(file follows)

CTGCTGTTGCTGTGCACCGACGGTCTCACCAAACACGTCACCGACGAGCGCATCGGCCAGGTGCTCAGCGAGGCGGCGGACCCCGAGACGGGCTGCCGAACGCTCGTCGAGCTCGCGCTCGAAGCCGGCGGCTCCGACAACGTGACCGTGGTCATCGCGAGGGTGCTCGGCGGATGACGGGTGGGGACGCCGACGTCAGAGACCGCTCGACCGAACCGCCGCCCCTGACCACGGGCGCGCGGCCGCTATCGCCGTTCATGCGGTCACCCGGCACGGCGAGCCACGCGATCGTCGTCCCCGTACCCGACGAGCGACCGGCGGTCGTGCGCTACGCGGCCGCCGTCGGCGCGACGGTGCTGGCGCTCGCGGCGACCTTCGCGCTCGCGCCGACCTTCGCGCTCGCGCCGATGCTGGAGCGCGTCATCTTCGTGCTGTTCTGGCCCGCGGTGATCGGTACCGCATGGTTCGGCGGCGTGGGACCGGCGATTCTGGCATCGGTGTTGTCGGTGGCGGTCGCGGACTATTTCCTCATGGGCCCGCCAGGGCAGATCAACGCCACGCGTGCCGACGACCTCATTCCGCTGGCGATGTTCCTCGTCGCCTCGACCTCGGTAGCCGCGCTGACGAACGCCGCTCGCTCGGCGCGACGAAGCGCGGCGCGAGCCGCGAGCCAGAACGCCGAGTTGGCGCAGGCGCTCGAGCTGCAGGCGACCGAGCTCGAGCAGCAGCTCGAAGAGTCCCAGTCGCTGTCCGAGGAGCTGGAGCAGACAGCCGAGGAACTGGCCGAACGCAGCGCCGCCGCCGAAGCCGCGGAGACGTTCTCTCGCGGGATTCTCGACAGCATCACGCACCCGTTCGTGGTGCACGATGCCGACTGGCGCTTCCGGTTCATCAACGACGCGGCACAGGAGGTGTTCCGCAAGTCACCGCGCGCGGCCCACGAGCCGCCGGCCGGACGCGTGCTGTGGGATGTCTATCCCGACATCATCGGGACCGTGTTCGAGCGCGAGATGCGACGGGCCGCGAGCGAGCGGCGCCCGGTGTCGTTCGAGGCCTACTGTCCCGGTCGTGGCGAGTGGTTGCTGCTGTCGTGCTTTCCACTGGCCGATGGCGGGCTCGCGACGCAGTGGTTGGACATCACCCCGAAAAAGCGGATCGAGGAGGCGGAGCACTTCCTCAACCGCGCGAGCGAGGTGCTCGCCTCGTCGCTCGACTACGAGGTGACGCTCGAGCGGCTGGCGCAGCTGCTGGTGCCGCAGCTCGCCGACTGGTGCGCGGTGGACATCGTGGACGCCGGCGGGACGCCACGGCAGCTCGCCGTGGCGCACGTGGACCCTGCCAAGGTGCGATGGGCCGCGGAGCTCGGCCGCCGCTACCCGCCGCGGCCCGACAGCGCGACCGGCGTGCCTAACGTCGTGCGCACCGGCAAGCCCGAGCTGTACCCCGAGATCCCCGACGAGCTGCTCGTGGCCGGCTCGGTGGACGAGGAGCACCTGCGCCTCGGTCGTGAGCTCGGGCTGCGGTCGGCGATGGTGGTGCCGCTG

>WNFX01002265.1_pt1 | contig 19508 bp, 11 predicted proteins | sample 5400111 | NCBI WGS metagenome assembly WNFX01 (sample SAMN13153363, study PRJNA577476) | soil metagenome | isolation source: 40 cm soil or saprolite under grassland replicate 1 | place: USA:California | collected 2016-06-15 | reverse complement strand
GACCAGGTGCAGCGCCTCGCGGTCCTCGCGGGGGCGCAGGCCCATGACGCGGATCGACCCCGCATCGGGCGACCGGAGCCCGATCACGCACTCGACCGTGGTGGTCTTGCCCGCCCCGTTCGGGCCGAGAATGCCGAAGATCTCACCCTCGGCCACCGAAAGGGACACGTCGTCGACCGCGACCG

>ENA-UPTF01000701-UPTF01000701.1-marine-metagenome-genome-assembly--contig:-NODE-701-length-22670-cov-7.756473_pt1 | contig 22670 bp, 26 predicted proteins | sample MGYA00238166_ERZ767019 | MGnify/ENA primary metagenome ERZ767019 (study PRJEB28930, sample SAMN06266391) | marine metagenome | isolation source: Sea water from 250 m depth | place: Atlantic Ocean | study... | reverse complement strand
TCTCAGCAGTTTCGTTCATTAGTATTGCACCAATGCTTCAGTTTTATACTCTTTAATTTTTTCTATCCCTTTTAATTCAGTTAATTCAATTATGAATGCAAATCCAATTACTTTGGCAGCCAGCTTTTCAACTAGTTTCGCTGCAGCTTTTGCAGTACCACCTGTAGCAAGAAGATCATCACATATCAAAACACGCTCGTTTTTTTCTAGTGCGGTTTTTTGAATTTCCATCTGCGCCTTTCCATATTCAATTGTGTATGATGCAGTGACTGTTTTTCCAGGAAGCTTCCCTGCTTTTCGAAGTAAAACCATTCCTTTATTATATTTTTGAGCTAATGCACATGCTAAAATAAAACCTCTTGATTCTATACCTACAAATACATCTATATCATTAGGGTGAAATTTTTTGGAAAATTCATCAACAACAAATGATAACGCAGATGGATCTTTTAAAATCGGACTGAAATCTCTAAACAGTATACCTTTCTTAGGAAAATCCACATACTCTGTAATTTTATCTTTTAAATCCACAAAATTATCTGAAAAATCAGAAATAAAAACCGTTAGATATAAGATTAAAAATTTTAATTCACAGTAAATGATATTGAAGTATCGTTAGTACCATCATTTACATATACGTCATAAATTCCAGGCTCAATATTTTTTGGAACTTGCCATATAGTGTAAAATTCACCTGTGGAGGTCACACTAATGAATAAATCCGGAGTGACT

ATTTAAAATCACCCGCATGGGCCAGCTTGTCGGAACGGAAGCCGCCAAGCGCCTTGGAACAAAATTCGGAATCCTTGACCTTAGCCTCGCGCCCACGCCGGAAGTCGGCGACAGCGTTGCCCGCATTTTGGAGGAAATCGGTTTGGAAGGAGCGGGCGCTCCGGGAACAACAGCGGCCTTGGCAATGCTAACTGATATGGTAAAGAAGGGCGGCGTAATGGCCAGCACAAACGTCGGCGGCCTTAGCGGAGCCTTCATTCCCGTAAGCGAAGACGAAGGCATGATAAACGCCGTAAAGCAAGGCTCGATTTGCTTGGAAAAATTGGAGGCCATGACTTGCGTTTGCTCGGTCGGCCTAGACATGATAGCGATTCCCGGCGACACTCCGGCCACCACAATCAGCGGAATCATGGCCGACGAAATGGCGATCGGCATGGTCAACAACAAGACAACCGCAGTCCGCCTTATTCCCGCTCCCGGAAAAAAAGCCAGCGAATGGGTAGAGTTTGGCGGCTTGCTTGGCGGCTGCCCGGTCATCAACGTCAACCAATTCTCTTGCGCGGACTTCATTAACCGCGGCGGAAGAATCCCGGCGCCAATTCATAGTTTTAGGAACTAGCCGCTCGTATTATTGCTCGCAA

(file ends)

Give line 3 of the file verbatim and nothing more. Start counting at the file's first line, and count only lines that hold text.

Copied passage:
GACCAGGTGCAGCGCCTCGCGGTCCTCGCGGGGGCGCAGGCCCATGACGCGGATCGACCCCGCATCGGGCGACCGGAGCCCGATCACGCACTCGACCGTGGTGGTCTTGCCCGCCCCGTTCGGGCCGAGAATGCCGAAGATCTCACCCTCGGCCACCGAAAGGGACACGTCGTCGACCGCGACCG